3. Smith & Wesson M&P9 and M&P9c
The Smith & Wesson M&P full size and M&P Compact are similar to the Glocks, but I think they tend to fit people’s hands a little better. I carried and trained with an M&P9c for five years and I think the size is a great compromise between shootability and concealability. All M&Ps are also available with an optional external thumb safety. It’s a well-designed safety that’s easy to use, so if that’s a feature that’s important to you, the M&P is a good option.
4. Single Stack Options
If all of those seem too big for you to practically carry every day, you might consider a slimmer pistol with a single stack magazine. I like the Smith & Wesson M&P Shield, the Glock 43, and the Walther PPS, all in 9mm. These are going to have snappier recoil and will hold fewer rounds than the other guns I mentioned, but they’re still manageable if you put some work into it.
If those still seem to big, you might be tempted to look at the really small pocket-size .380 pistols. I generally don’t recommend these guns if you can avoid them. .380 is just not as effective, and despite the smaller caliber, the micro-pistols are usually hard to shoot, and they are on average far less reliable than other semi-autos. The Glock 42 does seem to work a little better and it’s more shootable than the other small .380s, but it’s also a bit large for what you might call a pocket pistol.
1. Home Defense: Ruger GP100
If you’re interested in a revolver, for home defense I would suggest the Ruger GP100. It’s chambered in .357 magnum, but it can fire .38 special ammo, and that is what you should load it with. Smith & Wesson also makes some nice full size revolvers, but since the year 2000 nearly all of them have been equipped with an internal safety lock mechanism. These locks have been known to occasionally engage themselves while the gun is being fired, and that is a huge compromise of our reliability requirement for a defensive handgun, so I suggest you avoid those. Older Smith revolvers are fine, but any used revolver needs to be thoroughly looked over by a qualified gunsmith before you use it.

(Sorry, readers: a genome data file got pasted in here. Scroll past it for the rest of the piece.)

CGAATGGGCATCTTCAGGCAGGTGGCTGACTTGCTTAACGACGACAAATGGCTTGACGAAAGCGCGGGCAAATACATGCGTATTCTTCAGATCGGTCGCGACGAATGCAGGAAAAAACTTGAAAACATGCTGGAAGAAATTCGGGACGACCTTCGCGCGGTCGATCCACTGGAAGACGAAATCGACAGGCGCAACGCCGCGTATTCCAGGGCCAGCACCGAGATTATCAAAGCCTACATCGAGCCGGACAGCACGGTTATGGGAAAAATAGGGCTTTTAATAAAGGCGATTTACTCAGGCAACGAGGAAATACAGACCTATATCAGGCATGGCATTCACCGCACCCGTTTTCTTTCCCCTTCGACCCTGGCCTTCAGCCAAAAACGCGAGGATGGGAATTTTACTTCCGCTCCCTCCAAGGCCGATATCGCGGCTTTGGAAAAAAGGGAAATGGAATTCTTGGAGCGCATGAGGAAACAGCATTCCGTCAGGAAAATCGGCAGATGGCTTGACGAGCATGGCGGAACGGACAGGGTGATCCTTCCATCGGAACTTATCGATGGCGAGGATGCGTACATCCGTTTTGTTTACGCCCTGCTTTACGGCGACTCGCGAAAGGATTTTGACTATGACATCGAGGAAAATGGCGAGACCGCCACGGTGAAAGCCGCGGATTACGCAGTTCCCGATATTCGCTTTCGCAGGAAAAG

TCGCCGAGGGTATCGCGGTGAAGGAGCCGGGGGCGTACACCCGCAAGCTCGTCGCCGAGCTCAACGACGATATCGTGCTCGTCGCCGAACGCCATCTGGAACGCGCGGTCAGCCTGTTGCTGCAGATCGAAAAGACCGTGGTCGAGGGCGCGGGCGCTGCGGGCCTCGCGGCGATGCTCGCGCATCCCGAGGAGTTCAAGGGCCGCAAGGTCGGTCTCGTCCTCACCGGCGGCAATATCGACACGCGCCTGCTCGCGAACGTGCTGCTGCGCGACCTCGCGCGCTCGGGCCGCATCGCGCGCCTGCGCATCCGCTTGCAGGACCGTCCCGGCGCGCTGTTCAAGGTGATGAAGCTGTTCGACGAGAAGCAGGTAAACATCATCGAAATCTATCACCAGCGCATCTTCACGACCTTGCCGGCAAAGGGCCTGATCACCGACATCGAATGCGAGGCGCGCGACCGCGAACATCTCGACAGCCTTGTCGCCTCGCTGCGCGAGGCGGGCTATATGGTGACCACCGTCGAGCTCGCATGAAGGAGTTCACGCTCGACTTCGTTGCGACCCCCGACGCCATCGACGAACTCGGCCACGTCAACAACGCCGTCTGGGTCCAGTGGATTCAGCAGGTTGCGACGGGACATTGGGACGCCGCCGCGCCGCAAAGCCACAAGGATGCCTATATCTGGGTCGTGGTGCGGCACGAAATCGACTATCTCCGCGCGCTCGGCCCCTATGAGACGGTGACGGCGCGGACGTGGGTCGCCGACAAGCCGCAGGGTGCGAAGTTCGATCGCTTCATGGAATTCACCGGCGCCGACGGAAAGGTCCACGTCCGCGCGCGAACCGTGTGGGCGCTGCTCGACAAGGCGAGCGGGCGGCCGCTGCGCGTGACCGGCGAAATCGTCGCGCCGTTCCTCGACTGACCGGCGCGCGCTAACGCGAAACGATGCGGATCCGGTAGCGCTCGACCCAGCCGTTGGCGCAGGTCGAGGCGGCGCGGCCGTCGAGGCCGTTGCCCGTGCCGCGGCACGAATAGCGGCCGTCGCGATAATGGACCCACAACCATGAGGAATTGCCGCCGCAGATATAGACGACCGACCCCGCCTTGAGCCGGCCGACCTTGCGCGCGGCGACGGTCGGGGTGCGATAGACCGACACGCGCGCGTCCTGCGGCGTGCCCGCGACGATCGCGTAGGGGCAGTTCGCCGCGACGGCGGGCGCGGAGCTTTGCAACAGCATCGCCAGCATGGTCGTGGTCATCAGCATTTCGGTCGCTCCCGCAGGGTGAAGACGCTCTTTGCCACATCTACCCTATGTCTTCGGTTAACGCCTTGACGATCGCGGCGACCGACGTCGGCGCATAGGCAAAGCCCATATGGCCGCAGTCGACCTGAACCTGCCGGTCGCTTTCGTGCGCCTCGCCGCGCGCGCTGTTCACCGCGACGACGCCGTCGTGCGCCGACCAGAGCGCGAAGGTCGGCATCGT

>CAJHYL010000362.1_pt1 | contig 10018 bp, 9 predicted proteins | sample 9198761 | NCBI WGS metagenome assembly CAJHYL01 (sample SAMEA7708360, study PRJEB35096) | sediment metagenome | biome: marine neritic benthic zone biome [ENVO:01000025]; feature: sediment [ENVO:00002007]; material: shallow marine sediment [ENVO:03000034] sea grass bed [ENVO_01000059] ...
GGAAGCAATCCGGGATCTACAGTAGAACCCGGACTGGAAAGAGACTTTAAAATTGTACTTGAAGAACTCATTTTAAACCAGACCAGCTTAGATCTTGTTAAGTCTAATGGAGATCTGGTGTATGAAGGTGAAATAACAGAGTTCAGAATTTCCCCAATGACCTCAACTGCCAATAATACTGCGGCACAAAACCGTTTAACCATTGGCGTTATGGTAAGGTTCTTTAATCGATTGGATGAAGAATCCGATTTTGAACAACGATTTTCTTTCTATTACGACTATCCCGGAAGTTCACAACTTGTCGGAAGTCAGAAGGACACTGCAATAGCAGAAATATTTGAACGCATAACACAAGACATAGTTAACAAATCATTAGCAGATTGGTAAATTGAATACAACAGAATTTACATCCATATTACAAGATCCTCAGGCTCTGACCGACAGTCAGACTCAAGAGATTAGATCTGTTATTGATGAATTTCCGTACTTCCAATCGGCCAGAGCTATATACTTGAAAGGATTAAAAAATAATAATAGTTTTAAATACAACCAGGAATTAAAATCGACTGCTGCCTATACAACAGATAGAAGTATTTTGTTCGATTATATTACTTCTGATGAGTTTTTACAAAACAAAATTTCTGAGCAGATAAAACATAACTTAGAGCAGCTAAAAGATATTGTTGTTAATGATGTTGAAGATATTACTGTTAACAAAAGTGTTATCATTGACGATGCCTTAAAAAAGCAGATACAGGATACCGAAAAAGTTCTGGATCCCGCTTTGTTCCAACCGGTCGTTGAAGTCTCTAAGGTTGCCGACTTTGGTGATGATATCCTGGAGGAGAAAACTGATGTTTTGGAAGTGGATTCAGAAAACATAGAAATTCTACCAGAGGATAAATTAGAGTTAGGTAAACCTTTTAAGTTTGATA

2. Concealed Carry: Ruger SP101 and S&W 640 Pro
For a concealed carry revolver, the Ruger SP101 is a good one. It’s heavy and large for a 5 shot gun, but it’s also very shootable and reliable, especially the Wiley Clapp edition that I reviewed last year. The Smith and Wesson 640 Pro is another really shootable but heavy carry revolver (and the subject of another review from my 2015 revolver series). It’s one of the few current production S&W revolvers that does not have the internal lock.
3. Lightweight Concealed Carry: Ruger LCR
A polymer or lightweight alloy-framed revolver can be very challenging to shoot well, especially for an inexperienced shooter. That said, the light weight and snag-free profile makes them among the easiest guns to carry. For this category, take a look at the Ruger LCR. They make it in .38 special and .357 magnum. The .357 version is a few ounces heavier which is going to help out with recoil when you load it with .38 ammo. For either model, I suggest starting out with light recoiling ammo for both practice and self-defense like the lead wadcutters that I talked about last week.
There are plenty of other good options out there, but I think these are some of the most accessible for less experienced shooters. Keep in mind, if you try a handgun and it doesn’t work out for you, you can always sell it and try a different one. So just pick something, get some training, and carry it.
I’m always happy to answer questions when I can, so if you get stuck in your search for a handgun, let me know in the comments and I’ll do my best to help!